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Reflection Artifacts in the ASI6200

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#451 sn2006gy

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Posted 30 September 2020 - 02:04 PM

Dithering only offsets the subs from each other, but the pattern (reflection) is still there, and will align with the star alignment process when stacking the subs. So you're right back at square one again.

I wonder if you could do some cheat, like an ROI frame around bright stars and then somehow used that to calibrate out aberrations... or instead of star focus do a field focus?

 

just thinking out loud.. you're right, it would be aligned but i guess some creativity could help clean it out besides the usual PI tricks



#452 Lead_Weight

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Posted 30 September 2020 - 02:07 PM

I was actually wondering if you could take Mark's equation that calculates the precise location of the reflections, and put that into PixelMath creating an artificial flat, that you could then use to subtract from the image, completely erasing the halos.


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#453 Peter in Reno

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Posted 30 September 2020 - 03:39 PM

I guess my question is, would dithering more subs help remove/reduce this pattern on integration?

If you are referring to FPN, then yes. FPN is not always "Fixed".

 

Peter 


Edited by Peter in Reno, 30 September 2020 - 03:43 PM.


#454 rockstarbill

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Posted 30 September 2020 - 10:06 PM

I wonder if you could do some cheat, like an ROI frame around bright stars and then somehow used that to calibrate out aberrations... or instead of star focus do a field focus?

 

just thinking out loud.. you're right, it would be aligned but i guess some creativity could help clean it out besides the usual PI tricks

Field focus I can test here in a moment, but I dont think it will have any effect at all. 

 

I think the lesson on Vega is, dont image Mag 0 stars. It wont end well. Alnitak is Mag 2 so would have less of a chance of causing the problem. I do think its fascinating that the TOA130 produced very prominent grid effects with the IMX455 while the KAF-16803 had to crank the exposure time up.

 

The per um^2 read noise of these cameras isnt that different:

  • FLI 16803 - 9 micron (81 micron squared) - 8e noise - 0.10e noise per micron
  • ASI 6200 -  3.76 micron (14.14 micron squared) - 1.6e noise (at 100 gain, bin 1x1) - 0.11e noise per micron

The QE is different, but I am not so sure that is enough to cause the discrepancy. The 16803 is much further away from the filters, which may be providing a dampening effect on the appearance of the grid pattern.


Edited by rockstarbill, 30 September 2020 - 10:07 PM.


#455 sharkmelley

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Posted 01 October 2020 - 02:54 AM

I was actually wondering if you could take Mark's equation that calculates the precise location of the reflections, and put that into PixelMath creating an artificial flat, that you could then use to subtract from the image, completely erasing the halos.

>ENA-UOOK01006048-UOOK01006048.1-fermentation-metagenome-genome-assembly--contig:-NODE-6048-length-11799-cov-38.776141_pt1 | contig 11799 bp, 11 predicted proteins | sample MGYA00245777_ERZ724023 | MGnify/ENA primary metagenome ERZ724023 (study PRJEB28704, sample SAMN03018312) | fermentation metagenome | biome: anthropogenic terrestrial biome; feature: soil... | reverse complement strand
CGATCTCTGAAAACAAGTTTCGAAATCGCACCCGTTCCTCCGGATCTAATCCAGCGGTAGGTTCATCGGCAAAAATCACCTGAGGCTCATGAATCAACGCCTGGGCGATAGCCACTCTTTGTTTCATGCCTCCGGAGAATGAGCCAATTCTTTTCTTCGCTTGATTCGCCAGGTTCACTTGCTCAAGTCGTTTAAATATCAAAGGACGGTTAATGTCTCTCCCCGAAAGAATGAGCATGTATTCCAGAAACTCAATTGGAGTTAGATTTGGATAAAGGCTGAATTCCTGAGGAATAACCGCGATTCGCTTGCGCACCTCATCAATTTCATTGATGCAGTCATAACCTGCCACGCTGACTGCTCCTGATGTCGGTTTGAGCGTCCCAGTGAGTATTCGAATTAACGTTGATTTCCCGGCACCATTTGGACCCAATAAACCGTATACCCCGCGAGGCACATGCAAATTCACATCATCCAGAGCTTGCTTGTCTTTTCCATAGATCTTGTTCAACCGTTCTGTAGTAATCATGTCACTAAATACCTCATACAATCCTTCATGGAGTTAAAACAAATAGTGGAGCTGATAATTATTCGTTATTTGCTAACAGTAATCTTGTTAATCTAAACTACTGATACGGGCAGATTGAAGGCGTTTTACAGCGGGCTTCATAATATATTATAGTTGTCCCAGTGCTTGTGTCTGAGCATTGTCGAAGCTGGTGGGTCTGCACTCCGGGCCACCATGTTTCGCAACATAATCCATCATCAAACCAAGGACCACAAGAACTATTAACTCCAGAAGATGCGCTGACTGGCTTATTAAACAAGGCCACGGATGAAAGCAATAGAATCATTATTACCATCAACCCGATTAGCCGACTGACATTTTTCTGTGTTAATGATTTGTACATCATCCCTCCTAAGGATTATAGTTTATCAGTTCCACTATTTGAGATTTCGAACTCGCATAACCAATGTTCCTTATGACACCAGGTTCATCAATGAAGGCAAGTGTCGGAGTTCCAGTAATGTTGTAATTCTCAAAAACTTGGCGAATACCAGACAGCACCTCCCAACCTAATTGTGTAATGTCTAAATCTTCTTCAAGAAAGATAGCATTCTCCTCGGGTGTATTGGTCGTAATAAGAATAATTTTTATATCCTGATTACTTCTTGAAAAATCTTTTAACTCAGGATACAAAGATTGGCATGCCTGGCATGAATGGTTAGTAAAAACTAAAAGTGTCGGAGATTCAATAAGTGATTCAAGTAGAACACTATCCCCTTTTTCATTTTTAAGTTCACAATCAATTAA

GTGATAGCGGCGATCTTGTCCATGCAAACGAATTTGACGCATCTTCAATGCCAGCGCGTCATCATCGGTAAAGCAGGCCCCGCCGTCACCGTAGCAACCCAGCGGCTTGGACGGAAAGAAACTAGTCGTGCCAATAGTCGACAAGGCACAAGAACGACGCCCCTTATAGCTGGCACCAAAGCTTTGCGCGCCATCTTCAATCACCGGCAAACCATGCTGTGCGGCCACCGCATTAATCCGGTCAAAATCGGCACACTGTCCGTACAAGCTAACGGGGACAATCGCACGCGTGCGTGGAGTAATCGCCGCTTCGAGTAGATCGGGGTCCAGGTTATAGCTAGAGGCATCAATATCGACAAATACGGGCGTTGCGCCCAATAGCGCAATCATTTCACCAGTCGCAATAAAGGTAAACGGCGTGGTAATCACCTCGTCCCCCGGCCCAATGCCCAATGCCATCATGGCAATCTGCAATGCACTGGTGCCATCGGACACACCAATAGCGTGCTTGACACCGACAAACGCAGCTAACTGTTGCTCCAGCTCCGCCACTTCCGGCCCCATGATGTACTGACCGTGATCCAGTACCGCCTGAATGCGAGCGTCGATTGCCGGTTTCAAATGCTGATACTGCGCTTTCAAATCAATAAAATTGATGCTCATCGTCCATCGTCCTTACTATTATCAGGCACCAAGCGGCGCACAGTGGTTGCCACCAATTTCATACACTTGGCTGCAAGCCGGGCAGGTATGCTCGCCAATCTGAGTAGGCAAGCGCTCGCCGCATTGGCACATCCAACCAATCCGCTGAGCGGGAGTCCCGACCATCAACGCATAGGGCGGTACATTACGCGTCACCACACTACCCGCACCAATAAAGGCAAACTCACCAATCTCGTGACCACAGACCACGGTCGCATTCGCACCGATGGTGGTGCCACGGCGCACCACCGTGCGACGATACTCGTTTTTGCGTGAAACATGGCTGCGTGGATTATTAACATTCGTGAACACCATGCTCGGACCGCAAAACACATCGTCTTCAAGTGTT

You just need to look at this earlier example in post #329 from Monkeybird747 to understand why that will never work:

 

gallery_279392_14518_1542511.png

 

We don't even understand why each reflection exhibits a gradient in brightness, let alone attempt to simulate it.

 

Mark


Edited by sharkmelley, 01 October 2020 - 06:00 AM.

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#456 Astrobarn_

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Posted 01 October 2020 - 06:26 AM

Recently received my 3nm Chroma set, will hopefully get it under the stars soon. Worth noting that all 3 NB filters (ha,oiii,SII) have mirrored coatings on both sides. No way to tell which way should be up.

#457 Lead_Weight

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Posted 01 October 2020 - 06:51 AM

Recently received my 3nm Chroma set, will hopefully get it under the stars soon. Worth noting that all 3 NB filters (ha,oiii,SII) have mirrored coatings on both sides. No way to tell which way should be up.

Look here.   https://www.cloudyni...2#entry10423297


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#458 Der_Pit

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Posted 01 October 2020 - 04:18 PM

The per um^2 read noise of these cameras isnt that different:

  • FLI 16803 - 9 micron (81 micron squared) - 8e noise - 0.10e noise per micron
  • ASI 6200 -  3.76 micron (14.14 micron squared) - 1.6e noise (at 100 gain, bin 1x1) - 0.11e noise per micron

The QE is different, but I am not so sure that is enough to cause the discrepancy. The 16803 is much further away from the filters, which may be providing a dampening effect on the appearance of the grid pattern.

 

 

We don't even understand why each reflection exhibits a gradient in brightness, let alone attempt to simulate it.

I wonder if that is just the pixel size.  After all, to create a diffraction pattern, the star image must illuminate the pixels/microlenses.  And the amplitude of such an interference would depend on the number of 'emitters' involved.  I could imagine that therefore larger pixels (at the same telescope, i.e., same star image size) create weaker patterns, and maybe the gradients are partially illuminated microlenses?


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